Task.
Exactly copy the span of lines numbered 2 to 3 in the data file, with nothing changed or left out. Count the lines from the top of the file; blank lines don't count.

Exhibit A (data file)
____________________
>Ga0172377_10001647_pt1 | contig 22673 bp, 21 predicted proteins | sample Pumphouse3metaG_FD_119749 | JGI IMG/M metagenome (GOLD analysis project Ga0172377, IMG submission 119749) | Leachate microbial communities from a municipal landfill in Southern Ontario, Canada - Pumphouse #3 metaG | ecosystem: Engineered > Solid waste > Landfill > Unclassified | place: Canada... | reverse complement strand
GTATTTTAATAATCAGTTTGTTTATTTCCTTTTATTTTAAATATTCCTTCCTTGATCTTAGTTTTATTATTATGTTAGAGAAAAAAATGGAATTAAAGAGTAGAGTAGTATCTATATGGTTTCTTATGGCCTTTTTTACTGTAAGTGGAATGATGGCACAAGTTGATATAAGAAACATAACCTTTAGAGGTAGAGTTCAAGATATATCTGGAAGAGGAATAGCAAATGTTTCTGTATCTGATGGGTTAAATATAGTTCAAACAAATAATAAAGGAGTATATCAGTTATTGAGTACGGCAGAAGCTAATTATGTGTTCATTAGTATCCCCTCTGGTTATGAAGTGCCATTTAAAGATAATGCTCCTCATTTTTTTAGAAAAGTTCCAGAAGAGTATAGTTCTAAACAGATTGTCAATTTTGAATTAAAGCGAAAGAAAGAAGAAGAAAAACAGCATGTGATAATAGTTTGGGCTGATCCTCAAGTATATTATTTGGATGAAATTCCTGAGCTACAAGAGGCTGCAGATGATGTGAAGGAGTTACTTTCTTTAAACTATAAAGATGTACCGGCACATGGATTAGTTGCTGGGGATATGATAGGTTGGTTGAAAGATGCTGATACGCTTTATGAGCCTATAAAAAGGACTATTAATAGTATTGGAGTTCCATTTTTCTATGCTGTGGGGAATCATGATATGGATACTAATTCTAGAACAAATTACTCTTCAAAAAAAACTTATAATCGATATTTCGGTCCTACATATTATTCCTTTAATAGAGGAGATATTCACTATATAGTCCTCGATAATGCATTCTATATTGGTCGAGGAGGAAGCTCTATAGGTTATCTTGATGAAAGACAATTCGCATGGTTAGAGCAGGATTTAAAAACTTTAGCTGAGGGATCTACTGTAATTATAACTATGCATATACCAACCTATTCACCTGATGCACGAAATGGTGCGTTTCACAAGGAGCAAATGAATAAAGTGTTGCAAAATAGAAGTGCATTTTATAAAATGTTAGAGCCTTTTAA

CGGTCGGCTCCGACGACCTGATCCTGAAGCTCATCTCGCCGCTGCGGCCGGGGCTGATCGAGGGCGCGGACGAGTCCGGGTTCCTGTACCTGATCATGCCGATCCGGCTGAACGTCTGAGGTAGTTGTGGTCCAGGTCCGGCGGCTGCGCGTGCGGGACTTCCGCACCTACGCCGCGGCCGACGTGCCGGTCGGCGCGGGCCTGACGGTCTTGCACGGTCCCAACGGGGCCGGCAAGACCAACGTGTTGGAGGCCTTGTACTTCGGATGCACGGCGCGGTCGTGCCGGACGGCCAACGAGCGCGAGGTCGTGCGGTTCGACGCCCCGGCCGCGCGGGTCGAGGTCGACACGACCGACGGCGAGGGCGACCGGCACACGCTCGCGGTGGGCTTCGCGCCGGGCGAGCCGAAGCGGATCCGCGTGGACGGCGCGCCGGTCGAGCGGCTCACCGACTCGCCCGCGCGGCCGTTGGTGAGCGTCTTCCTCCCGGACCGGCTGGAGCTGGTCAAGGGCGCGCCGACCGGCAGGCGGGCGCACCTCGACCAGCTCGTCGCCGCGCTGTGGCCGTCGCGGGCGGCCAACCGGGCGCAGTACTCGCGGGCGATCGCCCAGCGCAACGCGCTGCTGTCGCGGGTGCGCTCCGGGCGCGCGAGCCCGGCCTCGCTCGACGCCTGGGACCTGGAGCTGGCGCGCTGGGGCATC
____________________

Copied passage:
GTATTTTAATAATCAGTTTGTTTATTTCCTTTTATTTTAAATATTCCTTCCTTGATCTTAGTTTTATTATTATGTTAGAGAAAAAAATGGAATTAAAGAGTAGAGTAGTATCTATATGGTTTCTTATGGCCTTTTTTACTGTAAGTGGAATGATGGCACAAGTTGATATAAGAAACATAACCTTTAGAGGTAGAGTTCAAGATATATCTGGAAGAGGAATAGCAAATGTTTCTGTATCTGATGGGTTAAATATAGTTCAAACAAATAATAAAGGAGTATATCAGTTATTGAGTACGGCAGAAGCTAATTATGTGTTCATTAGTATCCCCTCTGGTTATGAAGTGCCATTTAAAGATAATGCTCCTCATTTTTTTAGAAAAGTTCCAGAAGAGTATAGTTCTAAACAGATTGTCAATTTTGAATTAAAGCGAAAGAAAGAAGAAGAAAAACAGCATGTGATAATAGTTTGGGCTGATCCTCAAGTATATTATTTGGATGAAATTCCTGAGCTACAAGAGGCTGCAGATGATGTGAAGGAGTTACTTTCTTTAAACTATAAAGATGTACCGGCACATGGATTAGTTGCTGGGGATATGATAGGTTGGTTGAAAGATGCTGATACGCTTTATGAGCCTATAAAAAGGACTATTAATAGTATTGGAGTTCCATTTTTCTATGCTGTGGGGAATCATGATATGGATACTAATTCTAGAACAAATTACTCTTCAAAAAAAACTTATAATCGATATTTCGGTCCTACATATTATTCCTTTAATAGAGGAGATATTCACTATATAGTCCTCGATAATGCATTCTATATTGGTCGAGGAGGAAGCTCTATAGGTTATCTTGATGAAAGACAATTCGCATGGTTAGAGCAGGATTTAAAAACTTTAGCTGAGGGATCTACTGTAATTATAACTATGCATATACCAACCTATTCACCTGATGCACGAAATGGTGCGTTTCACAAGGAGCAAATGAATAAAGTGTTGCAAAATAGAAGTGCATTTTATAAAATGTTAGAGCCTTTTAA

CGGTCGGCTCCGACGACCTGATCCTGAAGCTCATCTCGCCGCTGCGGCCGGGGCTGATCGAGGGCGCGGACGAGTCCGGGTTCCTGTACCTGATCATGCCGATCCGGCTGAACGTCTGAGGTAGTTGTGGTCCAGGTCCGGCGGCTGCGCGTGCGGGACTTCCGCACCTACGCCGCGGCCGACGTGCCGGTCGGCGCGGGCCTGACGGTCTTGCACGGTCCCAACGGGGCCGGCAAGACCAACGTGTTGGAGGCCTTGTACTTCGGATGCACGGCGCGGTCGTGCCGGACGGCCAACGAGCGCGAGGTCGTGCGGTTCGACGCCCCGGCCGCGCGGGTCGAGGTCGACACGACCGACGGCGAGGGCGACCGGCACACGCTCGCGGTGGGCTTCGCGCCGGGCGAGCCGAAGCGGATCCGCGTGGACGGCGCGCCGGTCGAGCGGCTCACCGACTCGCCCGCGCGGCCGTTGGTGAGCGTCTTCCTCCCGGACCGGCTGGAGCTGGTCAAGGGCGCGCCGACCGGCAGGCGGGCGCACCTCGACCAGCTCGTCGCCGCGCTGTGGCCGTCGCGGGCGGCCAACCGGGCGCAGTACTCGCGGGCGATCGCCCAGCGCAACGCGCTGCTGTCGCGGGTGCGCTCCGGGCGCGCGAGCCCGGCCTCGCTCGACGCCTGGGACCTGGAGCTGGCGCGCTGGGGCATC